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Dueling Quotes And Arguments Re: Possible Diablo Canyon Plant Health Effects
by John Thielking
Wednesday Apr 16th, 2014 10:53 AM
A scathing rebuttal of a recent report that seemed to link the operation of Diablo Canyon Nuclear Power Plant to health problems in San Luis Obispo County and Santa Barbara County is presented (and disputed).

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I finally had a chance to read the entire report put out in March 2014 by Joseph Mangano titled: "Report On Health Status Of Residents In San Luis Obispo And Santa Barbara Counties Living Near The Diablo Canyon Nuclear Reactors Located In Avila Beach, CA". The landing page and links to the full report and rebuttals are located here:

While I am not an epidemiologist by any stretch of the imagination, I did find the rebuttal to this report that was put out by the San Luis Obispo County Health Dept to be compelling. See the attached file to this article to read their report. Basically, they conclude that Mangano cherry picked data sets (arbitrarily excluded or included various SLO zip codes inappropriately) and failed to use standard epidemiological procedures including taking into account the mitigating effects on the results due to the differences in race/ethnicity between the population of SLO and the State of CA as a whole.

Despite those faults in the Mangano report, I believe that the discussion about the health effects of Diablo Canyon Nuclear Power Plant continues to be an important discussion to have. In particular, I decided to examine in some detail the claim presented by the SLO County authors that cancer rates in CA have been declining and so we should pooh pooh any claims about cancer being related to radiation exposure. A Google search using the terms "cancer rates decreasing in CA" returns a bunch of articles that support that position. A Google search using the terms "cancer rates increasing in CA" returns a few articles with the words "increasing" in the titles. Of particular interest is that two of the articles: ("Increase In Childhood Cancer A Puzzle") ("Thyroid Cancer Incidence Is Rising")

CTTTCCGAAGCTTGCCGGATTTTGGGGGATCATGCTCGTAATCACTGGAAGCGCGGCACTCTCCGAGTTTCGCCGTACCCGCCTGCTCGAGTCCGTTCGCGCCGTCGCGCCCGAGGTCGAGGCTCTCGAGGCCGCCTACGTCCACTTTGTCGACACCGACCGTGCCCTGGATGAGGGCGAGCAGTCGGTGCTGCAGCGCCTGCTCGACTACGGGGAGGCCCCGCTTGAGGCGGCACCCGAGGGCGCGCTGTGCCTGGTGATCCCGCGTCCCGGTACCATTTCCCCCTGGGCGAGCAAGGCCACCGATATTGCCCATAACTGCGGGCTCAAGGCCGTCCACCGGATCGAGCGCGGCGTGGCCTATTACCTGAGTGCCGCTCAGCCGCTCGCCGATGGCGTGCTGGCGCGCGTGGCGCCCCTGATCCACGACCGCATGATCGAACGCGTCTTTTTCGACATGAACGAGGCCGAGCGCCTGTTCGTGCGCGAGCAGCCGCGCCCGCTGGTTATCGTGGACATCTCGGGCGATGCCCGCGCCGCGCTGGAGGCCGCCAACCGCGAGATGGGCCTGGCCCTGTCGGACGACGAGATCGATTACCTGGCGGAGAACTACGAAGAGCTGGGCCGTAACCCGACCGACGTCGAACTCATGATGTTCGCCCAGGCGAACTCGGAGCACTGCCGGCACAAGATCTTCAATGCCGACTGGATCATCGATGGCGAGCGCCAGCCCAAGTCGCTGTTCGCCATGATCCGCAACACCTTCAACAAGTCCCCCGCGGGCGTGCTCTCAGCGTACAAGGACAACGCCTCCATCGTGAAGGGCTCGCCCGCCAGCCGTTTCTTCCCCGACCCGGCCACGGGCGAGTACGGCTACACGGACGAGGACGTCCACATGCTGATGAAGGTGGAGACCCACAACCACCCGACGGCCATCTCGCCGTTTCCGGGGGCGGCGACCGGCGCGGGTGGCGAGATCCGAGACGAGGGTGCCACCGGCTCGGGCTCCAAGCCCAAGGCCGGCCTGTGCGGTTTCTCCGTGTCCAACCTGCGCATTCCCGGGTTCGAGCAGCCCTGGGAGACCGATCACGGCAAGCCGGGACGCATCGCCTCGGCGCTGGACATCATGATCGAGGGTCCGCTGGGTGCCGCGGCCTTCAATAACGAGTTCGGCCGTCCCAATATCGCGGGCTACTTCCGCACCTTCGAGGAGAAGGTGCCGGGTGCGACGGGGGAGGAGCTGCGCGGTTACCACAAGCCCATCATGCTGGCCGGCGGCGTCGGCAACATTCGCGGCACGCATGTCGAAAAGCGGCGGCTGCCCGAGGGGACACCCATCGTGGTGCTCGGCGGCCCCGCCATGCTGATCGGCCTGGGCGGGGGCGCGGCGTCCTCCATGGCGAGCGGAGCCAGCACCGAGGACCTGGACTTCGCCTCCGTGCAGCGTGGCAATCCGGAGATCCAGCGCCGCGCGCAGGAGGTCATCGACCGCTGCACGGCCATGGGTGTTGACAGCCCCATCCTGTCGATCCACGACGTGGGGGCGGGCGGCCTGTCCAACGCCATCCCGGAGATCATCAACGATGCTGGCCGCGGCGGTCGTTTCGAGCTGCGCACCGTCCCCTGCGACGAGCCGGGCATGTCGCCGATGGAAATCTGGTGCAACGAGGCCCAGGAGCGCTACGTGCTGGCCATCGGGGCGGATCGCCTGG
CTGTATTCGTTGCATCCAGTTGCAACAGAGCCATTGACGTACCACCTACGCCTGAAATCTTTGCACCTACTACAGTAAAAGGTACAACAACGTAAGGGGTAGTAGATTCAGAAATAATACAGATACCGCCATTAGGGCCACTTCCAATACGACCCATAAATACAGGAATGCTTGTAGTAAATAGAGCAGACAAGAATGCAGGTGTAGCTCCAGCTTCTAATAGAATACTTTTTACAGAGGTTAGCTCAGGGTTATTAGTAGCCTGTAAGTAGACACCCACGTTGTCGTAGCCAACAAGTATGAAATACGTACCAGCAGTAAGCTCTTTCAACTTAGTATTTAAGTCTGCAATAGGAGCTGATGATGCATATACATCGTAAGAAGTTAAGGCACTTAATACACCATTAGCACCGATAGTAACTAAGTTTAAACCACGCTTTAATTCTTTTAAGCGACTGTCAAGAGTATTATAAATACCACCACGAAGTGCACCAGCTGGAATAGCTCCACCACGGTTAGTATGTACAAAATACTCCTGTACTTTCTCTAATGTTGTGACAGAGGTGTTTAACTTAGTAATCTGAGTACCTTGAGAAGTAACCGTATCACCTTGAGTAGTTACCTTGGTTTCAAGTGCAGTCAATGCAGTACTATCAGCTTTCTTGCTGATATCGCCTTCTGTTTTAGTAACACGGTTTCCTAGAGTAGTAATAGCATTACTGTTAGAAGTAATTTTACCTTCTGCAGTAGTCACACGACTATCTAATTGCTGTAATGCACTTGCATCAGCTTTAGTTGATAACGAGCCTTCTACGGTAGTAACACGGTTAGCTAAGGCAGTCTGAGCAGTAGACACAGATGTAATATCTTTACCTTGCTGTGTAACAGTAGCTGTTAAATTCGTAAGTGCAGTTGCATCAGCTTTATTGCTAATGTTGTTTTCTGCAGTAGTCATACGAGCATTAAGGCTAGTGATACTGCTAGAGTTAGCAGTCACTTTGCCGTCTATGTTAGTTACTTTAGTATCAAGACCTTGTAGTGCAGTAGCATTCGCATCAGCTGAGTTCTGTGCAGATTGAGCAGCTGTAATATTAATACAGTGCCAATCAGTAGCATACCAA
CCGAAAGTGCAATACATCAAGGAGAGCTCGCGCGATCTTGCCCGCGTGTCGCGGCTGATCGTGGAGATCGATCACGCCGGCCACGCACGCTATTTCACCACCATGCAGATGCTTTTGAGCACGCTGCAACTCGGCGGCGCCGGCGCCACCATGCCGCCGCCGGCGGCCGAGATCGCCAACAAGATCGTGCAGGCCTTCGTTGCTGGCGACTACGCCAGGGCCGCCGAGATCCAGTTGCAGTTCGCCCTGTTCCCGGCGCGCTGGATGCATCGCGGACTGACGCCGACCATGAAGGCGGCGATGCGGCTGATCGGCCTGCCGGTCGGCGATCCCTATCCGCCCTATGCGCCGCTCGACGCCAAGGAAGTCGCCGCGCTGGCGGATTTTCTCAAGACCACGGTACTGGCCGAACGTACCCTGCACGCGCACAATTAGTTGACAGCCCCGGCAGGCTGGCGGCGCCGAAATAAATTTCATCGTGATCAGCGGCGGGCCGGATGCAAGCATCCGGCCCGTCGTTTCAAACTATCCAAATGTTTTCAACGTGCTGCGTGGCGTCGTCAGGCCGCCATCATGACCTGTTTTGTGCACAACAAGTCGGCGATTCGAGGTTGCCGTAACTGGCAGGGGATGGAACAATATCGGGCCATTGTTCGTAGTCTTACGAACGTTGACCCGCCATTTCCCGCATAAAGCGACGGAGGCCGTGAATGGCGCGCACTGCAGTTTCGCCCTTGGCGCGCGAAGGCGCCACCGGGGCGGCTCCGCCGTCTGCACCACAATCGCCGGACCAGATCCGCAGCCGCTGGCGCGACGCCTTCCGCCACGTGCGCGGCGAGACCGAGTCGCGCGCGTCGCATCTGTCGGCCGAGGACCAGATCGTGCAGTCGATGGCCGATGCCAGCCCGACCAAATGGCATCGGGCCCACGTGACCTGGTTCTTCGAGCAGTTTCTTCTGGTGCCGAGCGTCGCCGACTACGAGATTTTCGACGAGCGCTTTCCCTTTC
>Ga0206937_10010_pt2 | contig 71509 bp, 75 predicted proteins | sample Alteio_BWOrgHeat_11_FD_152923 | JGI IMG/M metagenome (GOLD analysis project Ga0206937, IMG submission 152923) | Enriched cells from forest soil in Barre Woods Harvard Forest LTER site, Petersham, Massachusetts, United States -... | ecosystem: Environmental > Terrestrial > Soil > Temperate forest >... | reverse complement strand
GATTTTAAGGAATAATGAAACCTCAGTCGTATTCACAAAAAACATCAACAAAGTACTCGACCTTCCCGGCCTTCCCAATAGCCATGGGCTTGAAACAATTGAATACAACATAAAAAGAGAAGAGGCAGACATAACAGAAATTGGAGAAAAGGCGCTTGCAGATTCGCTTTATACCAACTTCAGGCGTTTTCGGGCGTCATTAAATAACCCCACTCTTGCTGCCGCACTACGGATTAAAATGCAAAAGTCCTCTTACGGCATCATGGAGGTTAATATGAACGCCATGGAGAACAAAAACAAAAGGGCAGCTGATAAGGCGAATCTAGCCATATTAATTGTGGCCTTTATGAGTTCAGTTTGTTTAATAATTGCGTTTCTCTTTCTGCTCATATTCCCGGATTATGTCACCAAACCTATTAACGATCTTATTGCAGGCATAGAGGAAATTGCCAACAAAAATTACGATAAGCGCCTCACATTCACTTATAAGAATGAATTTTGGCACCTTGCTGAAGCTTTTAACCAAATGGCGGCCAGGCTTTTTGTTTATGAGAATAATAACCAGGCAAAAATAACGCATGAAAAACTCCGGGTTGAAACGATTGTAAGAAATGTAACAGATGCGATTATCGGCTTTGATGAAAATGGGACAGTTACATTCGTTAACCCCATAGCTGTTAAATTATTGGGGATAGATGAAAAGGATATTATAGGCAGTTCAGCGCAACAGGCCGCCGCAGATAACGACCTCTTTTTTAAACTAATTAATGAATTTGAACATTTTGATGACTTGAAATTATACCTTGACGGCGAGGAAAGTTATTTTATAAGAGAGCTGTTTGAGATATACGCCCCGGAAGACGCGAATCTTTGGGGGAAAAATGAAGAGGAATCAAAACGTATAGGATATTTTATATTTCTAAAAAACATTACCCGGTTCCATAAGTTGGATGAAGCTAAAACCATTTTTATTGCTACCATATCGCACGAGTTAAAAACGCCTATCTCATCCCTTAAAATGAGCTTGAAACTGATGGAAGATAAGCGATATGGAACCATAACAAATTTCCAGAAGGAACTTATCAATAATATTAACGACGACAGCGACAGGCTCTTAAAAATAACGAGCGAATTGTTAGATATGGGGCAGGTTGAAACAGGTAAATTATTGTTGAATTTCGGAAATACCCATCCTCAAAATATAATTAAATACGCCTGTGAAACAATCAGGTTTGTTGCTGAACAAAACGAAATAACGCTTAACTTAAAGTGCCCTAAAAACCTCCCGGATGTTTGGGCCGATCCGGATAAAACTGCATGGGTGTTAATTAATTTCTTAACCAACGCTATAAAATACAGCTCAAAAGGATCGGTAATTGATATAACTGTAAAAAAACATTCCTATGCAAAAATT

discuss the fact that while overall cancer rates in CA are indeed declining due to the vast numbers of people who are quitting smoking, there are increases in cancers that could be due to nuclear reactors operating normally. (See the Mangano report for some data on how much Iodine 131 has been released by Diablo Canyon Nuclear Power Plant.) These cancers that are increasing include childhood Leukemia and child and adult Thyroid cancers. Note that the publication date of the Thyroid cancer article is hard to determine, but there is a "Copyright 2011" notice in fine print at the bottom of the page. Any thyroid cancers in CA in 2011 are not likely to be due to Fukushima, but since a normally operating nuclear reactor also emits Iodine 131, the increase in Thyroid cancers could be due to any number of nuclear reactors, including San Onofre in San Diego. It may be difficult to make a study that looks only at Leukemia and Thyroid cancer that has statistically significant results for just SLO county since the rates for those cancers are so low. But that shouldn't stop us from attempting to make the argument that radiation from nuclear power plants can be dangerous.